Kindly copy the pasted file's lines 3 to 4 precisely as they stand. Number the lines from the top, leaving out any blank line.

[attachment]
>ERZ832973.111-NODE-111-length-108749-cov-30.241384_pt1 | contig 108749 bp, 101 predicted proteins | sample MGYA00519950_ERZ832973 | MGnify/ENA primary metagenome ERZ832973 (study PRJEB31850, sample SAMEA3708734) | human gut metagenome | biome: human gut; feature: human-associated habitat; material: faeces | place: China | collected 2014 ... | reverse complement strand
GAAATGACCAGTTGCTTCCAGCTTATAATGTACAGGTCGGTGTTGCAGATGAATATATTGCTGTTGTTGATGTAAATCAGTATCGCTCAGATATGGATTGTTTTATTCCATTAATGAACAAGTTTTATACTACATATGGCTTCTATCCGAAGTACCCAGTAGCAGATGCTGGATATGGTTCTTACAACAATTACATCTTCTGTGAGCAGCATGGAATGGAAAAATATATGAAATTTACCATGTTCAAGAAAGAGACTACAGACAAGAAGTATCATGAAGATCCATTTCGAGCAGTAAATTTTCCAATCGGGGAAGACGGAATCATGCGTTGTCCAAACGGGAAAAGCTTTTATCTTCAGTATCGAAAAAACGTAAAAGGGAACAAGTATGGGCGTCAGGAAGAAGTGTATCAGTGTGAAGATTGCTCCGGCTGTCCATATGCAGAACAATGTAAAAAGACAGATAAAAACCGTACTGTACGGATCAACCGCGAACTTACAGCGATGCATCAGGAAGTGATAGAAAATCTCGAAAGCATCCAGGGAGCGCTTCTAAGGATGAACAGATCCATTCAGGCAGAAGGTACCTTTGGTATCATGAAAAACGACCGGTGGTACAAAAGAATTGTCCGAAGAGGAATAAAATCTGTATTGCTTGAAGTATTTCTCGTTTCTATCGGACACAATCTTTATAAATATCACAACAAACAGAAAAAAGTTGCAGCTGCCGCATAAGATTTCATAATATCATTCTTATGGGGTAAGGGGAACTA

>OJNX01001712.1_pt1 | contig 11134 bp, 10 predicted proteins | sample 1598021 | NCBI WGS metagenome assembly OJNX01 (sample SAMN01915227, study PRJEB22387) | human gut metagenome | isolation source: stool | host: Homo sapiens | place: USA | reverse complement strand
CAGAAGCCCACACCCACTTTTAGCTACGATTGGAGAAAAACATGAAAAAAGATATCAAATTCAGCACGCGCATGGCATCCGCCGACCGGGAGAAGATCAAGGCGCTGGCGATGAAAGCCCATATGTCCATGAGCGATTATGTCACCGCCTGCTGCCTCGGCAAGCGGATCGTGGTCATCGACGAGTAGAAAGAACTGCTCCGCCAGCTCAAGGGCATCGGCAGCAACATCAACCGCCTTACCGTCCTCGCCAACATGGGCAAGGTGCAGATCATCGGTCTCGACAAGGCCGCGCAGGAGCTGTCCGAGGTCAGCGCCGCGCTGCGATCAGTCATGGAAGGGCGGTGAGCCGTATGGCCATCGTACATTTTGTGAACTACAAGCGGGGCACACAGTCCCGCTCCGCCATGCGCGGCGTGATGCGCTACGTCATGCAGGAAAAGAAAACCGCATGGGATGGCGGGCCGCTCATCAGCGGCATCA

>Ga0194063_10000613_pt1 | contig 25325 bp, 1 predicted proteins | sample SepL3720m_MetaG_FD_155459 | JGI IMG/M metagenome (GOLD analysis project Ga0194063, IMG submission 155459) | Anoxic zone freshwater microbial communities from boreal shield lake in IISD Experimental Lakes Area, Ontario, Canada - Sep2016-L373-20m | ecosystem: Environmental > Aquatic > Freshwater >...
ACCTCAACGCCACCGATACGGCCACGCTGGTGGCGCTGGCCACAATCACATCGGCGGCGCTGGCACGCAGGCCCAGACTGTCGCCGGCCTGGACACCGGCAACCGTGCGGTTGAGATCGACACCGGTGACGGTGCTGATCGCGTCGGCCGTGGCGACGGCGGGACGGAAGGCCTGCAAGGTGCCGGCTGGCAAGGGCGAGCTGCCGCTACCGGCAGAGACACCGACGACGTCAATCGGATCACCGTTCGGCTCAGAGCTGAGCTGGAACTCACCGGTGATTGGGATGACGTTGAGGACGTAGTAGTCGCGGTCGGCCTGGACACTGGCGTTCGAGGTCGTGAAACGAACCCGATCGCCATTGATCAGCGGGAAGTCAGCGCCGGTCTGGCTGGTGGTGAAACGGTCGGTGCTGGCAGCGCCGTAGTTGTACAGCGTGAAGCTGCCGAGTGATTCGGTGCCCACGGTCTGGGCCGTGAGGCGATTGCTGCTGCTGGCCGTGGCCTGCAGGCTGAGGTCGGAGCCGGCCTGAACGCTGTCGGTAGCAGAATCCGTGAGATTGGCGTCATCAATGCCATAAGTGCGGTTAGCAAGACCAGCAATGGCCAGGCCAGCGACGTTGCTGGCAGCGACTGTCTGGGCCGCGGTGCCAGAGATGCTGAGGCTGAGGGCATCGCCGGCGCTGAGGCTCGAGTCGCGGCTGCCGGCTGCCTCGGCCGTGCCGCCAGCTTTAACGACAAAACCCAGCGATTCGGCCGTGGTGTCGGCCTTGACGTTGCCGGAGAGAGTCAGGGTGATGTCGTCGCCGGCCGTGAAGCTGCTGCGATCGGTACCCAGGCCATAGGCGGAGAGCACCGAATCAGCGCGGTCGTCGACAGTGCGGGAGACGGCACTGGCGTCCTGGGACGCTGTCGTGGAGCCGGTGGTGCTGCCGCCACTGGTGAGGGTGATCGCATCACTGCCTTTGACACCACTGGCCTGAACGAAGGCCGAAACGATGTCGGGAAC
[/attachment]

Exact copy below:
>OJNX01001712.1_pt1 | contig 11134 bp, 10 predicted proteins | sample 1598021 | NCBI WGS metagenome assembly OJNX01 (sample SAMN01915227, study PRJEB22387) | human gut metagenome | isolation source: stool | host: Homo sapiens | place: USA | reverse complement strand
CAGAAGCCCACACCCACTTTTAGCTACGATTGGAGAAAAACATGAAAAAAGATATCAAATTCAGCACGCGCATGGCATCCGCCGACCGGGAGAAGATCAAGGCGCTGGCGATGAAAGCCCATATGTCCATGAGCGATTATGTCACCGCCTGCTGCCTCGGCAAGCGGATCGTGGTCATCGACGAGTAGAAAGAACTGCTCCGCCAGCTCAAGGGCATCGGCAGCAACATCAACCGCCTTACCGTCCTCGCCAACATGGGCAAGGTGCAGATCATCGGTCTCGACAAGGCCGCGCAGGAGCTGTCCGAGGTCAGCGCCGCGCTGCGATCAGTCATGGAAGGGCGGTGAGCCGTATGGCCATCGTACATTTTGTGAACTACAAGCGGGGCACACAGTCCCGCTCCGCCATGCGCGGCGTGATGCGCTACGTCATGCAGGAAAAGAAAACCGCATGGGATGGCGGGCCGCTCATCAGCGGCATCA